●●●●● ●●●●● ●●●●● ●●●●● ●●● Twenty-three, two years later, searching for my Third Space, an in-between enunciative place, a way through pain, struggle on,
GRACE An overcoming place, my chrysalis when I was twenty-three.
Knowing “It will be like stepping into France every day,” the Proviseur prepared me as we finished the final interview for a position as an English teacher at a French International school in Toronto. I had never imagined that I would teach in a private school but the timing of this opportunity was a gift. Dad had suffered a massive heart attack that winter and I couldn’t bear not being home in Toronto. It was as if when his heart stopped, mine broke all over again. The image of him laying in the hospital bed, small and weak, is still enough to bring tears to my eyes. We had our differences over the years but in that moment when I was confronted with the possibility of not having him in my life, loving perspective bridged divides. I needed him to know. I loved him. As much as he needed to go through therapy to regain his health in the months that followed, the only thing that could ease the fear, and heal the brokenness in my heart was for all of us to be together again. This new teaching position provided the added luxury of being immersed in French while teaching English Language and Literacy at the elementary level, all in Toronto Apart from other language teachers, my colleagues were all from France. Our classes were relatively small groups of about 16 students. Students were a mix of culturally and linguistically diverse anglophones, francophones and allophones. I knew that accepting the position at a local, French international school was likely the closest I’d get to a French-immersion, cultural exchange experience for at least a couple years. And, a linguistic and cultural exchange it was! My students, their families and the staff brought new, challenging worlds into my experience each day. Through my role as teacher, I also came to know myself as a learner. I found myself in a serendipitous paradox of being at once both language teacher and language learner. Through these shared experiences, I came to appreciate the importance of honouring students’ ways of knowing and drawing upon the diverse resources that we all variously bring to our learning.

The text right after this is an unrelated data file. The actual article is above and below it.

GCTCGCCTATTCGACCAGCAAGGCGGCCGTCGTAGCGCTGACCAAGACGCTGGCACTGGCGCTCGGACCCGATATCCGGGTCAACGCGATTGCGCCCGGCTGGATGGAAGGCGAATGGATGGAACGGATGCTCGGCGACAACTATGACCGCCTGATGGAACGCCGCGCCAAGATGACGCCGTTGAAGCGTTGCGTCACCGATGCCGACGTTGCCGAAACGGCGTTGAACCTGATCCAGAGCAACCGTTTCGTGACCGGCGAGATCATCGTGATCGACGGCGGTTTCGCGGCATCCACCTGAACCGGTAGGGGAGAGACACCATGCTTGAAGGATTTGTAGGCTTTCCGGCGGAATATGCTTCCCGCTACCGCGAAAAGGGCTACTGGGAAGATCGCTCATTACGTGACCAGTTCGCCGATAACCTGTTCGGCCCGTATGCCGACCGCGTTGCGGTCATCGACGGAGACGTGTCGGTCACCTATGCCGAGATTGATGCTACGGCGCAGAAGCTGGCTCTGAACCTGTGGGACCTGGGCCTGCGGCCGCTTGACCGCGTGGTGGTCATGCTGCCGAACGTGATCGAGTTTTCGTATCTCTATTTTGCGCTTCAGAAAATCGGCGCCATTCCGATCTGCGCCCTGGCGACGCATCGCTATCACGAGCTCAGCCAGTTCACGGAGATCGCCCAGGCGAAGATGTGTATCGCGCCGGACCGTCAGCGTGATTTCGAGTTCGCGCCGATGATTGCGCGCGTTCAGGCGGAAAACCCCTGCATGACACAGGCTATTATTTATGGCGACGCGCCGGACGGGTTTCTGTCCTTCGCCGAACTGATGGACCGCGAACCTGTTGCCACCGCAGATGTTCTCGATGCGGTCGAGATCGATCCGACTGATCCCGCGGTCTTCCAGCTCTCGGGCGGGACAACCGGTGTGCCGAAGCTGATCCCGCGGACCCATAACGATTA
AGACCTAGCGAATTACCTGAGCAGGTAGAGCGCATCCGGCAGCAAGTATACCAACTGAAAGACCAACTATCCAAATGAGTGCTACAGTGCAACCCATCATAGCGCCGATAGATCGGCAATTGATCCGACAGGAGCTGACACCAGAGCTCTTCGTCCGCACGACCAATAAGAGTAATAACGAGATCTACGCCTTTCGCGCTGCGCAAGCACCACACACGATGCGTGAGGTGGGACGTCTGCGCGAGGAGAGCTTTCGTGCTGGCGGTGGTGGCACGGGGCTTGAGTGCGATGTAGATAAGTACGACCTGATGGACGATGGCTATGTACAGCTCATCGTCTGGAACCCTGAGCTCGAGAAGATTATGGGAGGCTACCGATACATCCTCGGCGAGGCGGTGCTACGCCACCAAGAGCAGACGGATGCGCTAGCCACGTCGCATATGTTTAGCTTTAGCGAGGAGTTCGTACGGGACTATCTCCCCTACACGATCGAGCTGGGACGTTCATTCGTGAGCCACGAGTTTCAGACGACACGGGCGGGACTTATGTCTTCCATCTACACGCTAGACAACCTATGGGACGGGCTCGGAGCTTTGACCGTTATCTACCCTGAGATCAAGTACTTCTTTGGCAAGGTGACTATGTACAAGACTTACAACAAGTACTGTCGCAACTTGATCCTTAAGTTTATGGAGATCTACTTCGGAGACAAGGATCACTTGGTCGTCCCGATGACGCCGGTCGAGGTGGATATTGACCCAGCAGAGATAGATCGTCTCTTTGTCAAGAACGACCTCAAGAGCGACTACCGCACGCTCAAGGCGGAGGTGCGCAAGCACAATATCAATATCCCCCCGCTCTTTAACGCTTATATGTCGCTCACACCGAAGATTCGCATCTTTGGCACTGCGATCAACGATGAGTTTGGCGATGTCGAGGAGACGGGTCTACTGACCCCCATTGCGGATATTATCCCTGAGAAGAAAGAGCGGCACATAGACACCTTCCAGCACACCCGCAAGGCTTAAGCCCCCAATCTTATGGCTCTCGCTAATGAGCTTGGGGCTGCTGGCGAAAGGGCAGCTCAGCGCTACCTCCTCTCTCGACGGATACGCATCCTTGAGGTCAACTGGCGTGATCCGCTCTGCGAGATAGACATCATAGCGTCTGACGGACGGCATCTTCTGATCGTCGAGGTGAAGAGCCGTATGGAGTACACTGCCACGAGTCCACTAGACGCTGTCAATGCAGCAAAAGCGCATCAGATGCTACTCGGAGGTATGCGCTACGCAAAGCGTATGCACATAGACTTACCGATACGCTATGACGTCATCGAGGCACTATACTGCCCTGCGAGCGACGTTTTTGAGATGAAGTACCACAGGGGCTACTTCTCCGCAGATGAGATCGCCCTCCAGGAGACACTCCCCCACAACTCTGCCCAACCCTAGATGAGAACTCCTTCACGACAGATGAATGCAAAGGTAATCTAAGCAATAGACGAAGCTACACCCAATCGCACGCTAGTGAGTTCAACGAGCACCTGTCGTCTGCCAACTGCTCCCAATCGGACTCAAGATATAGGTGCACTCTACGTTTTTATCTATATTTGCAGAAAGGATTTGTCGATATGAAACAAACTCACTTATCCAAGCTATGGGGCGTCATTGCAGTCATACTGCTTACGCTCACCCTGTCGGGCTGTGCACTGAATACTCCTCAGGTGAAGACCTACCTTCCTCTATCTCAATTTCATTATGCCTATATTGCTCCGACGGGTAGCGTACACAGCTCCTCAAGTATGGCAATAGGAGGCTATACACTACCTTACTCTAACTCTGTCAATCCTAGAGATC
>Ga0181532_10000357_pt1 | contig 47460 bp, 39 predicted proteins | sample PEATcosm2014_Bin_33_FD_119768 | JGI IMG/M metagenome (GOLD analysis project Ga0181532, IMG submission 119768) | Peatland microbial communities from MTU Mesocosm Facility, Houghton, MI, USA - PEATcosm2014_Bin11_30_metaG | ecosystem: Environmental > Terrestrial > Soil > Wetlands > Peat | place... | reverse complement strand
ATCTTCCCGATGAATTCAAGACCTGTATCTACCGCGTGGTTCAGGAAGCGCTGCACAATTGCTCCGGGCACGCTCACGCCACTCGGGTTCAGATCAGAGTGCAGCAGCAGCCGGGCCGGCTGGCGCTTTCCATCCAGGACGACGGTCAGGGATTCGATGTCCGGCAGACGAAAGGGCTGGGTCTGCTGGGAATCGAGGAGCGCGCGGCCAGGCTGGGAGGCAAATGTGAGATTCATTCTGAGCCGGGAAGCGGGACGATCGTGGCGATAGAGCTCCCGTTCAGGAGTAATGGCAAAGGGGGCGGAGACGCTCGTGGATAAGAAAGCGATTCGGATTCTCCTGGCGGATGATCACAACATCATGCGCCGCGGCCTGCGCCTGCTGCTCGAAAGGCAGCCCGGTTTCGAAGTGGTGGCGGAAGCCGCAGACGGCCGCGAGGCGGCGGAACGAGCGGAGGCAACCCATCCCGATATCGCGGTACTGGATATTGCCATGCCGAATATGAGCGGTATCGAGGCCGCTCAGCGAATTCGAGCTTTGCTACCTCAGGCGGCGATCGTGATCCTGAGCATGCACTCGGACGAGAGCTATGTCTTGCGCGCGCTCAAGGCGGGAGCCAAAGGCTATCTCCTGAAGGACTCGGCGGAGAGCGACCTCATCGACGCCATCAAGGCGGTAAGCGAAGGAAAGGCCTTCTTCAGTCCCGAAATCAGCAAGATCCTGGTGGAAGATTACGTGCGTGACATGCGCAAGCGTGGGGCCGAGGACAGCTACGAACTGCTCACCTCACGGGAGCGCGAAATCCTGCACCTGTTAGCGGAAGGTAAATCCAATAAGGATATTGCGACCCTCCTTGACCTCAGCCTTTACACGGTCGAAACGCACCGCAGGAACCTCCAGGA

●●●●● ●●●●● ●●●●● ●●●●● ●●●●● Twenty-five, starting new. English teacher,
équipe française, (second) language learner, mal à l’aise. Myself-student-teacher languages intermingling beginning to wonder
DREAM A new kind of place possibility space, my classroom when I was twenty-five.